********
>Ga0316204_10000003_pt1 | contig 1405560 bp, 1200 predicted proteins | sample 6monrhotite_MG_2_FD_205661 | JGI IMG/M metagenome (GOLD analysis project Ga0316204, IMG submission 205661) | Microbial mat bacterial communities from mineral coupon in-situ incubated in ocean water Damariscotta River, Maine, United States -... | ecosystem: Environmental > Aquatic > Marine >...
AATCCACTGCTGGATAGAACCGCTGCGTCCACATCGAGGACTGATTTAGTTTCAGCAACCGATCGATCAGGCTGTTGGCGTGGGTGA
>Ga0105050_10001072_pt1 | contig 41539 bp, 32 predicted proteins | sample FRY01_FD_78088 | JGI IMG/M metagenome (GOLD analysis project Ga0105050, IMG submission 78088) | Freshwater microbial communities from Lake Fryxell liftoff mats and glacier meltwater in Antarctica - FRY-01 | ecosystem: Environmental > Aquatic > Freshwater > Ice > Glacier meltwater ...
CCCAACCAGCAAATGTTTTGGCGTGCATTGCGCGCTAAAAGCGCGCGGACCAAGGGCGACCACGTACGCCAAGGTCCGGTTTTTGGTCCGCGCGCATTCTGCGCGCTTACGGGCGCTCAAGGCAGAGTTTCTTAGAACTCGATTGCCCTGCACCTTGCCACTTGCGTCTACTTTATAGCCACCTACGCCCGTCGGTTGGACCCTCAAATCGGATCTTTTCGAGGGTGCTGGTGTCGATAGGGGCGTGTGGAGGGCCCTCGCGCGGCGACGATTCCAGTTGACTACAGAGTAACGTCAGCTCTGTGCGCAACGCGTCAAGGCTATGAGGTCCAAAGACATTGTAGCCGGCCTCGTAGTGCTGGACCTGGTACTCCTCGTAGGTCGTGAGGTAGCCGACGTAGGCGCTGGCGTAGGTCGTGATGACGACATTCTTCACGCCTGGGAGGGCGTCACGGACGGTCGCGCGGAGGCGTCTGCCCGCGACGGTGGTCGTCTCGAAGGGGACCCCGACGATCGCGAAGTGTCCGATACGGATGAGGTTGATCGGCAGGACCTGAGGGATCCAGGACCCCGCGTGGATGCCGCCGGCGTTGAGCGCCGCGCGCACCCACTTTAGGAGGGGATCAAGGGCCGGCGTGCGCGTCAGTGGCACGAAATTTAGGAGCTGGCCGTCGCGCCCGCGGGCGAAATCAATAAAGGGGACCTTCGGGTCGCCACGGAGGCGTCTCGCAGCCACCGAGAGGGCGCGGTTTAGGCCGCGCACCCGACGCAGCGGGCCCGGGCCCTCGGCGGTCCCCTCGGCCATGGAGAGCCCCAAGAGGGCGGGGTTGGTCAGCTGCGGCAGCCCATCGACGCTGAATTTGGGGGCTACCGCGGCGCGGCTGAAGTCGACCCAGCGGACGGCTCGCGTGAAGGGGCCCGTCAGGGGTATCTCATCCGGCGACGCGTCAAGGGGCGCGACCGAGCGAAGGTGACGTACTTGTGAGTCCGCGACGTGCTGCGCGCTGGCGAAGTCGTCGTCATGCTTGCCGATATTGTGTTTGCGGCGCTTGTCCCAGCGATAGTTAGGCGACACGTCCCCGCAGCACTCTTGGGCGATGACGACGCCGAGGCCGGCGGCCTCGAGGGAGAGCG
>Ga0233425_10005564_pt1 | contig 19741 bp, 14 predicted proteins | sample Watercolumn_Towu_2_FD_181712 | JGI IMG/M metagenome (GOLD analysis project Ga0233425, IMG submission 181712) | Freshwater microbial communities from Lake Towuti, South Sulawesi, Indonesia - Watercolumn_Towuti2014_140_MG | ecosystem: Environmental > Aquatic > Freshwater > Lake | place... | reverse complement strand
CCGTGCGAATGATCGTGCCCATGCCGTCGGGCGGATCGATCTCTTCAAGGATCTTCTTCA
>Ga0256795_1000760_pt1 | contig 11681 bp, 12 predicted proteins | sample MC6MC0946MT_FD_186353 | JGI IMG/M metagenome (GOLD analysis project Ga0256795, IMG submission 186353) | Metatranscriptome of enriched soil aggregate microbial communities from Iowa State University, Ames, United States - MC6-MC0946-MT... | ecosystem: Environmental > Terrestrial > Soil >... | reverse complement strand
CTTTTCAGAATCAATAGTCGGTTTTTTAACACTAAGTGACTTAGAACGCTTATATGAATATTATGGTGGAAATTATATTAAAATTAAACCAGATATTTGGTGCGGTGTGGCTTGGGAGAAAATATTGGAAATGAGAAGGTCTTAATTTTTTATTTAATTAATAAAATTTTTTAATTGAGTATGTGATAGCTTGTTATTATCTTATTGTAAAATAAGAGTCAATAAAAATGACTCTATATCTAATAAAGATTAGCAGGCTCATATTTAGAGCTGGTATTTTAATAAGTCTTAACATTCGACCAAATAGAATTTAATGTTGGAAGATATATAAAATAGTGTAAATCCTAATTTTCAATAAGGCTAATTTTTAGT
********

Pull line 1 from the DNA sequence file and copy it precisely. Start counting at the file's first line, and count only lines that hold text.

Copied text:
>Ga0316204_10000003_pt1 | contig 1405560 bp, 1200 predicted proteins | sample 6monrhotite_MG_2_FD_205661 | JGI IMG/M metagenome (GOLD analysis project Ga0316204, IMG submission 205661) | Microbial mat bacterial communities from mineral coupon in-situ incubated in ocean water Damariscotta River, Maine, United States -... | ecosystem: Environmental > Aquatic > Marine >...